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Crunch time for WTP4 site decision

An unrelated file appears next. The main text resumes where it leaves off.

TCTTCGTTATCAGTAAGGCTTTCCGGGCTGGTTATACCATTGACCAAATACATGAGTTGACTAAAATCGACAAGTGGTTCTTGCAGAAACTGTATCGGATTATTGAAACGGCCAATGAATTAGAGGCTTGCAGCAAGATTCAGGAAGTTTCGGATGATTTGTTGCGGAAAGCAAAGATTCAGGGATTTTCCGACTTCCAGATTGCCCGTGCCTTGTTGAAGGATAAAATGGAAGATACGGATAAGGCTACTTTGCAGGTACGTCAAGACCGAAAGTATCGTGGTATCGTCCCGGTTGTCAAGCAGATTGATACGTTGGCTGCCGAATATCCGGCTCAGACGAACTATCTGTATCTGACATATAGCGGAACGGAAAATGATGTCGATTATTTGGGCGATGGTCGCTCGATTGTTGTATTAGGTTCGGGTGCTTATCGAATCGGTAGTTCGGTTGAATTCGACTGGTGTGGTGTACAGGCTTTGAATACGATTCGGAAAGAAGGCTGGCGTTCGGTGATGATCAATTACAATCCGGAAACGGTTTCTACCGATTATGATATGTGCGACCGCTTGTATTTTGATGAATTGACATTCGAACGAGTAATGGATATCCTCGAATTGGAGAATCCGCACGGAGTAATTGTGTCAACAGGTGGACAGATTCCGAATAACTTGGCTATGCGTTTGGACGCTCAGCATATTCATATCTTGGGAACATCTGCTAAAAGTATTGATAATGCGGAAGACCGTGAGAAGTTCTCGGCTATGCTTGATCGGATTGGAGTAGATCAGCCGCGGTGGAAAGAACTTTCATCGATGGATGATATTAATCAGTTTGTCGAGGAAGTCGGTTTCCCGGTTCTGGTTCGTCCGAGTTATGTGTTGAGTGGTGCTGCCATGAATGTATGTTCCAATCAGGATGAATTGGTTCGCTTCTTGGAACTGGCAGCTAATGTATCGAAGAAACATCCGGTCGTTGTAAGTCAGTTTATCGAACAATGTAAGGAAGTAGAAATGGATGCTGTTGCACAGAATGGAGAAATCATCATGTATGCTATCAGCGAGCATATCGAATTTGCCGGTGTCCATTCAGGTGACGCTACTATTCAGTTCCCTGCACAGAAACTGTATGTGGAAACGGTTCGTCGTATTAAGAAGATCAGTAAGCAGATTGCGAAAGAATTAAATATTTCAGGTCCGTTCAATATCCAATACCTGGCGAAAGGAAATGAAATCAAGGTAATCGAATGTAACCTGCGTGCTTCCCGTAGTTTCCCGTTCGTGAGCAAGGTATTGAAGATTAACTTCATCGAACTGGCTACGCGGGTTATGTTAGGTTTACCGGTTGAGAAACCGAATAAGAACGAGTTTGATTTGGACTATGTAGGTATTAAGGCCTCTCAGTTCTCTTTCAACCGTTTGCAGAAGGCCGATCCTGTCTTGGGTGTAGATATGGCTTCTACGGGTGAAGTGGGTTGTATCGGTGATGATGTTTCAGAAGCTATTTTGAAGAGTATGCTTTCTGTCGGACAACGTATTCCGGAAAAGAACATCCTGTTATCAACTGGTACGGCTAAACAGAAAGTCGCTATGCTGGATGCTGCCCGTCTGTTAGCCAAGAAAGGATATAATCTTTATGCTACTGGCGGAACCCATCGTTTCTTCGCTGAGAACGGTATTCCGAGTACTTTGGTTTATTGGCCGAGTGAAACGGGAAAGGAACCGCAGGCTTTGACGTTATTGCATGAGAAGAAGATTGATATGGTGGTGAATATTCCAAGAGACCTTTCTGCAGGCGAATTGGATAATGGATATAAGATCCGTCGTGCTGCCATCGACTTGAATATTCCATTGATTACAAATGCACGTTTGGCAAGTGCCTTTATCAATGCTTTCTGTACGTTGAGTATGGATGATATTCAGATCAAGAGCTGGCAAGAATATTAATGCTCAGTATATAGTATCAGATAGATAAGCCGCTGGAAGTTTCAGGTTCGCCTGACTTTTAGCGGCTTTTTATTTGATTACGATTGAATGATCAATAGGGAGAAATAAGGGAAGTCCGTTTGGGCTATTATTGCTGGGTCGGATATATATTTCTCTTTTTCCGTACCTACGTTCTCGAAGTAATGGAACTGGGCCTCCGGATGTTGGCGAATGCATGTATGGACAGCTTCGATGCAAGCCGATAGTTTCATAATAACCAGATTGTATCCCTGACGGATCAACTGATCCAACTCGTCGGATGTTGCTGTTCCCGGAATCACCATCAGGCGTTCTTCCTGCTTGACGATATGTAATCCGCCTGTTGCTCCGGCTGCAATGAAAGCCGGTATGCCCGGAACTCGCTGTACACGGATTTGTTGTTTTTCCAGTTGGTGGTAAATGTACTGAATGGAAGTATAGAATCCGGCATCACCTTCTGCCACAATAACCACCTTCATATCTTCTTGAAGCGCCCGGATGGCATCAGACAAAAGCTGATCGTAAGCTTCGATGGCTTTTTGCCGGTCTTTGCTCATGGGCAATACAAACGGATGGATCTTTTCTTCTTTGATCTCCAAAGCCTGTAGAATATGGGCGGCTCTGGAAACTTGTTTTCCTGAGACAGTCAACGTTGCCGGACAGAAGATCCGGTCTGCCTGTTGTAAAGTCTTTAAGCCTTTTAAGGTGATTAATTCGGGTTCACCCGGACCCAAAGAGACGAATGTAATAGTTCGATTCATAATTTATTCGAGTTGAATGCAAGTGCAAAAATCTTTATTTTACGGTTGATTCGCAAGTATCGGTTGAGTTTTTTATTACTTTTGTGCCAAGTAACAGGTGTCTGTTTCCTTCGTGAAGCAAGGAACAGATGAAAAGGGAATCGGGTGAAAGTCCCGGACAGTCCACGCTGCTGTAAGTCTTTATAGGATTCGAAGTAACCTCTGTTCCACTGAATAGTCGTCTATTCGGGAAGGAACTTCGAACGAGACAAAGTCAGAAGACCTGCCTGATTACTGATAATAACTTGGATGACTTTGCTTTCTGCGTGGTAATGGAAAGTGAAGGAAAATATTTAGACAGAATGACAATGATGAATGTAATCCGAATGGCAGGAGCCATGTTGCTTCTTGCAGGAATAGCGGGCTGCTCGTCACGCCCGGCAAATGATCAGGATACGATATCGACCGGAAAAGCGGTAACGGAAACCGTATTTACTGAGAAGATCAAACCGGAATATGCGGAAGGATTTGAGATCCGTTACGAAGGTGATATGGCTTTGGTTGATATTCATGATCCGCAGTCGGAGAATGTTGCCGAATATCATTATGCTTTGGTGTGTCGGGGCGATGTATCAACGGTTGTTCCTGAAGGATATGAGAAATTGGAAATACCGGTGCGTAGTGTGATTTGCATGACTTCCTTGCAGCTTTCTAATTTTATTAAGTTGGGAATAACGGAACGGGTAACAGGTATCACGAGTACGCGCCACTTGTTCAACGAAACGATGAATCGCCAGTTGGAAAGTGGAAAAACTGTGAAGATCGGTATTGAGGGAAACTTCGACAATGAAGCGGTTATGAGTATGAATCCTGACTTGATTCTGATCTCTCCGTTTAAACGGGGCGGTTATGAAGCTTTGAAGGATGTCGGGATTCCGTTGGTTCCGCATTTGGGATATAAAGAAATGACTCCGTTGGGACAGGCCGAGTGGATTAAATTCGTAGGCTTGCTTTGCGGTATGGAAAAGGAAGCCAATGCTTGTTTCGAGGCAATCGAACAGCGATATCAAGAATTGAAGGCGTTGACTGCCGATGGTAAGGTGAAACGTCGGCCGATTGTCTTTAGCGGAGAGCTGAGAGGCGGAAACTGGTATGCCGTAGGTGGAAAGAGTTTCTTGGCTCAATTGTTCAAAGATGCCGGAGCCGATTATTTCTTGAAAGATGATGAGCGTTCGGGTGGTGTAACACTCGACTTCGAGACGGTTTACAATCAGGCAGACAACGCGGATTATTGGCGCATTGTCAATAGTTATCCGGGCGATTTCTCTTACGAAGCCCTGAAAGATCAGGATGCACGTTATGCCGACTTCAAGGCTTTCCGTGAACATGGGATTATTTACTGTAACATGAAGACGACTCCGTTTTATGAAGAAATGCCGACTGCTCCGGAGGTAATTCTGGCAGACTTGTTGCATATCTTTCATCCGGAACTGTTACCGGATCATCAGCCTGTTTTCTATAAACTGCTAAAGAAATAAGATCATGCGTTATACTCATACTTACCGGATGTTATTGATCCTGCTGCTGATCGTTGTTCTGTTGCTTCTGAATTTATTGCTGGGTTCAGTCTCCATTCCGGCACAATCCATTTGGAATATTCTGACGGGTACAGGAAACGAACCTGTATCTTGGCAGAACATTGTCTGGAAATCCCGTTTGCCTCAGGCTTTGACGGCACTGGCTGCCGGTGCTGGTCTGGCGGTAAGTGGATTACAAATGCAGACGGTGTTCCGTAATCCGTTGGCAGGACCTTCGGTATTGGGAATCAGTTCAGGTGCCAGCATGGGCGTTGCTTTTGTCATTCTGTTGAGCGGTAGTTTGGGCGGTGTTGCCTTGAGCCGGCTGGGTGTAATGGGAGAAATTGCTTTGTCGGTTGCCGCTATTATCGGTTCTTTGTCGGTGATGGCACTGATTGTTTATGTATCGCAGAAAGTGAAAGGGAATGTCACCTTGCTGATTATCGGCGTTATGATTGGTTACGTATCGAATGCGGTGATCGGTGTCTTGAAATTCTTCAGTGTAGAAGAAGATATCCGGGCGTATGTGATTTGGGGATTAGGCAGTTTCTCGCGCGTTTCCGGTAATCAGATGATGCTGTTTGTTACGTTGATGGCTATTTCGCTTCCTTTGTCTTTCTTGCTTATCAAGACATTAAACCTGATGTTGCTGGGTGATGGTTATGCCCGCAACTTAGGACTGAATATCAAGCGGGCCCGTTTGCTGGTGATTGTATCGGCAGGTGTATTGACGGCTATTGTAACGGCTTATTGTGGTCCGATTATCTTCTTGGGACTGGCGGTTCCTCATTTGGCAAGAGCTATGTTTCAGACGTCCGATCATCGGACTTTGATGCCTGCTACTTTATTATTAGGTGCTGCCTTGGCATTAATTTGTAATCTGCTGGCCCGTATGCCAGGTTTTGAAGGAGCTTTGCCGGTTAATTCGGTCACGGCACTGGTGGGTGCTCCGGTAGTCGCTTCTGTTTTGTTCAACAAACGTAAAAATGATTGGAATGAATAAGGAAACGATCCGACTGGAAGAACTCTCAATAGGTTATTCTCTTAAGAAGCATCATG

Next week could be crunch time for the Austin Water Utility’s efforts to gain final approval of its plan to build Water Treatment Plant 4 on the 45-acre Cortaña site near Lake Travis. The plan faces two major hurdles: winning approval from the Balcones Canyonlands Preserve (BCP) Coordinating Board and from the Travis County Commissioners Court. Those decisions are scheduled for Monday and Tuesday, respectively.The Austin City Council must also consider the matter again on Thursday, but that should not be challenging. Winning approval from Travis County could be the toughest task, as city and county officials don’t always see eye-to-eye over how to jointly manage the BCP lands. And without BCP or county approval, WTP4 could end up right back where it started, on its original site. "Obviously, Travis County is a key partner in the process," said Acting Assistant City Manager Juan Garza, "I know we have worked very hard to address all the concerns that they brought before us as thoroughly as we could and we haven’t taken anything that they said lightly." In Fact Daily has obtained a copy of the city’s response to Travis County’s proposal on WTP4. In it, the county requests that the city keep the Green WTP on line until 2008, asks the city to re-evaluate the selection criteria, and lays out environmental concerns about the Cortaña site. "We have spent resources and time to research every question they have given us." Garza said, adding that the Green plan will be closed on schedule, and that he believes the city’s criteria was fair. Environmental mitigation is still being negotiated. . AWU proposed moving WTP4 from its original 102-acre site at the headwaters of Bull Creek because the area is considered environmentally fragile, containing several karst and other critical environmental features. It is also the largest habitat for the Jollyville Plateau Salamander, which has been recommended for inclusion in the federal list of endangered species. But the Cortaña site has its own set of environmental problems. It is part of the city’s BCP land, and the area planned for the water treatment plant contains five nesting pairs of endangered Black-Capped Vireos. The city has outlined plans to mitigate that loss by adding the 928-acre Little Barton Creek tract to the BCP and by creating additional Black-Capped Vireo habitat equal to or larger than the tract that will be lost. However, several entities involved in the decision making process – including Travis County – are using approval of the Cortaña site as leverage to get the city to take action sooner rather than later to complete the acquisition of land for the BCP. The BCP currently consists of 27,749 mitigated acres out of a target of 30,428 acres. The BCP Science Advisory Committee gave its conditional support to the Cortaña site with the stipulation that the city "renews its commitment to BCP completion." The city’s Environmental Board, while asking the city to look for other sites, said it could support the Cortaña tract if it were the only option, but listed the same conditions as the BCP SAC. (See In Fact Daily, Aug. 17, 2006.) Travis County, meanwhile, goes a little further, requesting that the city work with the county to develop and implement a financing plan to complete BCP land acquisition, seeking to use the city’s financial muscle to purchase the final 2,500 acres needed to complete the preserve. City officials, however, are taking a hard-line stance on linking completion of the BCP to approval of the Cortaña site, threatening to return to the original site despite its environmental problems. "Even though we seek a water treatment plant, that’s a separate issue from finishing out the preserve, though the two issues have been linked," Garza said. "Yes it (the original site) is still on the table. It is a fully permitted and mitigated site. Of course there are some concerns that have been expressed with it, but it does remain a site." Council Member Lee Leffingwell said it was his understanding that one or more commissioners had asked that the city use "our bond money for open space, if it’s approved in November, and spend it for BCP—and we can't do that. I don’t think that would even be legal (because) it’s supposed to be for water quality." Leffingwell added that he would be opposed to such a scheme. "First of all, I don’t think we’d want to do it. Why should we do it? The city has already fulfilled its quota of BCP acreage and we would be using our bond money to fulfill their quota. It’s not fair." Leffingwell said sometimes there is a conflict between land management techniques, depending on whether it’s for water quality or habitat. Commissioner Karen Sonleitner and others have requested that the city take another look at a parcel of land known as the Lucas Tract. Its proponents say is it much closer to the inlet on Lake Travis, and is in an area that poses considerably fewer environmental problems that the other sites identified by the city. Garza said the city has looked at it again, based on Sonleitner’s recommendation. "Out of respect for her office, we are fully reviewing it," Garza said. "We have had our outside consultant take a look at it. What we found is that the site is actually a little too small. It’s a huge site, about 340 acres, but it’s basically all slope. There’s about 30 acres of developable land and that is too small for our purposes." In Fact Daily attempted to contact several key members of the Travis County Commissioners Court, but our phone calls and e-mails were not returned. Council trio proposes audit of public safety agencies Council Members Mike Martinez, Lee Leffingwell and Brewster McCracken plan to put an item on next week’s City Council agenda requesting city management to commission a study of the budget and practices employed by Austin’s four public safety agencies. That would include police, fire, EMS and the small Public Safety & Emergency Management Department. The City Auditor’s Office will participate in the audit, which will be done by an independent firm, Leffingwell said. The City Auditor will function as quality control for the audit, he said, noting that the audit of four public safety departments could stretch out over many months. Martinez said recent news stories about response times and overtime caused the three to decide it would be a good idea to "compare ourselves with the best practices nationwide . . . We need to take a very serious look at our staffing level." Austin has a goal of providing 2.0 police officers per 1,000 residents. "We want to see other cities that are at 2.0 and what their respective response times are." In addition, Martinez said, the Council Members want to find out whether best practices are being used in deciding which calls should be a Priority 1, 2 or 3. "We may find we are employing the best practices," he said. Austin Police Association President Mike Sheffield, who met with the three Council members this week, said, "The association is pushing for this." APA PAC has been running television commercials to try to shore up public support for the officers—especially the need for increased staffing—in the wake of negative perceptions that may have been generated by the American-Statesman. See the ad at http://www.austinpolice.com/index.htm Asked what he expected to learn from the audit, Sheffield responded, "I expect to find out the truth—where are we. I'm tired of listening to the Statesman harping," as editorial writers did recently. "Basically (the newspaper is) accusing of us of stealing by having the overtime . . . that the overtime allocation was a way to supplement our contract…They insinuated that we were somehow manipulating or perpetrating a fraud on the city by working all this overtime." A shortage of officers has led to the need for numerous hours of police overtime. "We didn’t create this crisis; it was created by city management," Sheffield said. McCracken, who has echoed city management’s theme that public safety budgets are growing too fast and taking up too large a percentage of the city’s revenues, also sees the independent audit as a victory. He said Council members have been working on an agreement to do the audit for several weeks. The audit offers the city and the various unions "a chance to enter the union negotiations in a substantially more harmonious place," McCracken concluded. As for the Fire Department, firefighters are already meeting or exceeding the response times expected using best practices—even though the department is not complying with acknowledged best practices, Martinez, a former firefighter, said. "We owe it to the citizens to find out whether we’re doing the right thing with their money," Martinez said. Even though public safety receives the lion’s share of the city budget, it sometimes seems that Austinites would prefer otherwise, he said. Leffingwell said that there would be a presentation on the matter at Tuesday’s meeting of the Council Audit and Finance Committee. ©2006 In Fact News, Inc. All rights reserved. Leffingwell promises new lobby rules . . . Council Member Lee Leffingwell said Thursday that his office would be instituting a new policy for those seeking appointments with the Council Member or his aides. He said his secretary will check her list of registered lobbyists when she makes an appointment to see if the person is registered to lobby on the item to be discussed. She will ask them "what their purpose is and if they're not registered, ask if they intend to go down right now and get registered." Of course, only those who are paid to lobby must register. He added, "I think there’s an interest in knowing" if Council visitors are being paid to discuss various matters. "Frankly, I think we need to revisit our ordinance so we have some kind of controls," so that the rules can be enforced, he said . . . Newly registered . . . Jennifer S. Rodriguez has registered with the City Clerk’s Office as a lobbyist for ACS State and Local Solutions. The company sells photographic traffic enforcement equipment . . . Getting down to basics . . . When it comes to what he believes in, Acting Assistant City Manager Juan Garza is not afraid to tell you what it’s based on. In a presentation to the Environmental Board Wednesday night, in answering a board member’s criticism about the city’s openness, Garza reached in his pocket and pulled out a small book containing a copy of the Declaration of Independence he said he keeps with him always. He quoted from the list of the Colonists’ grievances against King George: He has called together legislative bodies at places unusual, uncomfortable, and distant from the depository of their Public Records, for the sole purpose of fatiguing them into compliance with his measures. "That’s what guides me when I say I believe in being as open and honest as I can be in my dealings," Garza said. Hard to argue with that . . . Smoking case goes to court . . . Oral arguments were heard Thursday in a federal lawsuit filed by several Austin bar owners against the city over its no-smoking policy in clubs. However, it will be at least three weeks before there will be any ruling in the lawsuit. Judge Sam Sparks gave the city 10 days to submit written arguments. Plaintiff bar owners will then have 14 days to submit their final statements . . . . Anti-helmet law group to gather Sunday . . . The League of Bicycling Voters will hold a "Bike Helmet Fashion Show and Rally" to fight a proposed mandatory helmet law on Sunday from 5-10pm at Scholz Garten, 1607 San Jacinto. The fashion show will be at 7pm . . . Armadillo reunion … As the Armadillo World Headquarters celebrates its 36th birthday this month and the City installs a plaque at One Texas Center in its honor, the public access community gathers for a reunion and free speech forum. The Armadillo gave birth to public access television in Austin. The Armadillo's Mike Tolleson was on the original ACTV Board in 1973 and the Armadillo's Bill Narum was key to Austin Community Television's launch. Tolleson, Narum, and other early originators of access TV will be heading to the east side Saturday for the Public Access TV Reunion and Free Speech Forum. The Reunion / Forum kicks off this afternoon at Scholz Beer Garten and continues at 10am Saturday morning with an Open House and Stand-up Soapbox at the access studios at 1143 Northwestern Avenue. The public is welcome.